3. The fastest billion: the story behind Africa’s economic revolution, by Charles Robertson and others – not sure I agree with his prognosis, but it is good to read a more optimistic view of Africa’s future

Out of the sixteen Africa reads, most were bought as physical books from local bookshops here in Accra. I did however buy six e-books (nos 1, 3, 6, 9, 12 and 13 of the Africa fiction list).

I still tend to read most of my books in physical format – about 64% overall for 2014 – though I think the percentage of e-books is probably increasing.

I ended the year having started, but not yet finished, the following:

  • Flight behavior, by Barbara Kingsolver. This is the Accra Book Club read for January 2015. [the only one in e-book format]
  • Mockingjay, by Suzanne Collins. The final part of the Hunger Games trilogy. I want to finish this before watching the movie!
  • Exodus, by Paul Collier. On migration.
  • Living in the shadow of the large dams: Long term responses of downstream and lakeside communities of Ghana’s Volta River Project, by Dzodzi Tsikata. Fairly heavily academic, so I dip into this.
  • Human mules, by Carol Larratt. On the kayayei [young female porters] in Accra.

May 2012 bookish activities

My “bookish” month of May definitely had an African/Ghanaian orientation to it, especially for reading and buying of physical books.

Of the six books I completed, five were either by African/Ghanaian authors or took place in Africa/Ghana, and these are not necessarily books I had planned to include in the Africa Reading Challenge . So this is what I read this past month:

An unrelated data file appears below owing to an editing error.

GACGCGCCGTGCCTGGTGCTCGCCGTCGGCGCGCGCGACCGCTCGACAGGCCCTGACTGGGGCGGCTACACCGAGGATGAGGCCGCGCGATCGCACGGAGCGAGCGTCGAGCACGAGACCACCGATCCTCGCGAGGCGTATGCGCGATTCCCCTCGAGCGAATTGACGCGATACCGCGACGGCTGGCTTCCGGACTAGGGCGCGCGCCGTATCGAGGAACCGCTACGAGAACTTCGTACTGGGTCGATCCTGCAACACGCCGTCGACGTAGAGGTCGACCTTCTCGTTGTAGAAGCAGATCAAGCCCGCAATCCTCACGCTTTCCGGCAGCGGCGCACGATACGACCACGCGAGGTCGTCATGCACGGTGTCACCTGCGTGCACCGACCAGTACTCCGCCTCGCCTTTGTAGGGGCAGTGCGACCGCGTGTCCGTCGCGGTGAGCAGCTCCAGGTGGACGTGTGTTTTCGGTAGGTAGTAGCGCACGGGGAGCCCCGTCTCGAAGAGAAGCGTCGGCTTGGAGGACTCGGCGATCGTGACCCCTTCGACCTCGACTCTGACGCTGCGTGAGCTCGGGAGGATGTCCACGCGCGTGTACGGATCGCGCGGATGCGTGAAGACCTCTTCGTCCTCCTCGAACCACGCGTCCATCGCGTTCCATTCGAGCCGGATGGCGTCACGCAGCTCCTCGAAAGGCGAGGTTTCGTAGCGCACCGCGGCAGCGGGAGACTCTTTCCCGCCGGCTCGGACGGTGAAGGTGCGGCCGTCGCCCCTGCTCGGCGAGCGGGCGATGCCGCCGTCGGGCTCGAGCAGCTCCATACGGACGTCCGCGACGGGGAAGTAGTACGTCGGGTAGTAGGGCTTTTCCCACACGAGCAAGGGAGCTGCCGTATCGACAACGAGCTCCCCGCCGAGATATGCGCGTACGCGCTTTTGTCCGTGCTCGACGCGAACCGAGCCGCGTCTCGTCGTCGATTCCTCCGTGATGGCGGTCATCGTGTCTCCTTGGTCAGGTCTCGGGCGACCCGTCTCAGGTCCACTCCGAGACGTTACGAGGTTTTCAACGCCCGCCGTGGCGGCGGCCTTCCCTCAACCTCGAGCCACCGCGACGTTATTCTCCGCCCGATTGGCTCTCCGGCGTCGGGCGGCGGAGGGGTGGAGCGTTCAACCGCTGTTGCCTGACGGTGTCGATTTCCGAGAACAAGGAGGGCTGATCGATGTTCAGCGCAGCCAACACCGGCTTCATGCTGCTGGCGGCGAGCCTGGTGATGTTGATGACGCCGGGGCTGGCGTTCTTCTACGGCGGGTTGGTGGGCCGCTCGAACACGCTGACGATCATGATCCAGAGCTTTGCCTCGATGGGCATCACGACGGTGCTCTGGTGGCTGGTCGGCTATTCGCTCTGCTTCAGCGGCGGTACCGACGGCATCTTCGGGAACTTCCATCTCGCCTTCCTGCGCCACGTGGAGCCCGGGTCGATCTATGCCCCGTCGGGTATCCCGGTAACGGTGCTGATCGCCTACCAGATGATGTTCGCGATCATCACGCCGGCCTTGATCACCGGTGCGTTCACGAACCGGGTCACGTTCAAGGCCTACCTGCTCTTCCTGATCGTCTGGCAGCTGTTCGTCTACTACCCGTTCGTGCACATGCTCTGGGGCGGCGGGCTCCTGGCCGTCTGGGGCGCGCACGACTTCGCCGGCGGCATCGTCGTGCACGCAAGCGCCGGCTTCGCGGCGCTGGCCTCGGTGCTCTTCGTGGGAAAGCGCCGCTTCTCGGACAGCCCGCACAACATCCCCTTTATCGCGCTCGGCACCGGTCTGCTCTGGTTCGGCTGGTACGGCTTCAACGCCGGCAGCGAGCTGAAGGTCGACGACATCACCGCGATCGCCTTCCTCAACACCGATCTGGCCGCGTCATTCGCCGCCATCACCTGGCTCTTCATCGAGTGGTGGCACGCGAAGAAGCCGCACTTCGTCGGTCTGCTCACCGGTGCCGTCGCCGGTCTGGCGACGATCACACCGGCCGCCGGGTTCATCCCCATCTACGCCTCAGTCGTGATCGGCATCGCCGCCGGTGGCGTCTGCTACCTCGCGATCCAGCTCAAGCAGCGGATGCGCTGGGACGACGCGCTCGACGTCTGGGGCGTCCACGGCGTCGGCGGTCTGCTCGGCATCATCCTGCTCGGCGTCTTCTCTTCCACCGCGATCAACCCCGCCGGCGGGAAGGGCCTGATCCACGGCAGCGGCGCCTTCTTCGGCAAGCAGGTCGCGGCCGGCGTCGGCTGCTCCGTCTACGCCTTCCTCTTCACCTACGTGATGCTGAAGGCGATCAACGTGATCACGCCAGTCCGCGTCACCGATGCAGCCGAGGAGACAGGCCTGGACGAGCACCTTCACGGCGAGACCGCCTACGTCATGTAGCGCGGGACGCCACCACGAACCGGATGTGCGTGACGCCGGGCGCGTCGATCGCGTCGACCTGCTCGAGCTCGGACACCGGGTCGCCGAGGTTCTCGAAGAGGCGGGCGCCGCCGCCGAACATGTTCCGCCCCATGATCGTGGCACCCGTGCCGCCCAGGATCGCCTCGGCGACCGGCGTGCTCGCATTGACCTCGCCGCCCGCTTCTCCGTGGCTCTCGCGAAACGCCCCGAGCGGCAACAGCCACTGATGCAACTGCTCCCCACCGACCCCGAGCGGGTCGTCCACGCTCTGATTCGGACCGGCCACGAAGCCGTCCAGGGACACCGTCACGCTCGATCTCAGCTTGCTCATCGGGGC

1. Patchwork, by Ellen Banda Aaku [won the Penguin prize for African fiction in 2010. Has won other prizes for children’s books.]
  2. Foods and food related practices of cultural groups in southern Ghana, by Faustina Amoako-Kwakye. [talks about traditional foods and ways of preparing them. Some recipes.  Not totally a cookbook, which is why I included it]
  3. Indigo, by Catherine McKinley [read for Accra Book Club. More a story of the author’s obsession with the cloth indigo, and her experiences in Ghana, and elsewhere in West Africa]
  4. Tickling the Ghanaian, by Kofi Akpabli [entertaining essays about contemporary Ghanaian culture]
  5. Snow crash, by Neal Stephenson [pretty seminal science fiction novel; I kept having having to remember that it was written in 1993! My favourite read of the month.]
  6. Zoo city, by Lauren Beukes [fantasy thriller, set in South Africa; not the easiest of reads, mainly because of its innovative language]

On the “books” acquired front, it was a pretty quiet month.

I bought two physical books for myself:

  1. Ancestor stones, by Aminatta Forna [I really should read this author’s books – I now have three on my TBR shelves]
  2. Crossroads, by Mike Adjei [I bought it partly because of the cover!]

And one on my Kindle: Little hands clapping, by Dan Rhodes [slightly macabre novel, for Accra Book Club]

And received the following as gifts:

  1. Engaging ideas, by John C Bean [actually this is for work!]
  2. The night circus, by Erin Morgenstern [has been on my wish list for a while]
  3. Death comes to Pemberley, by P D James [the combination of the author plus Jane Austen characters proved irresistable]
  4. Quiet, by Susan Cain [all about introverts]

Not a bad month, but a little quiet, in my opinion.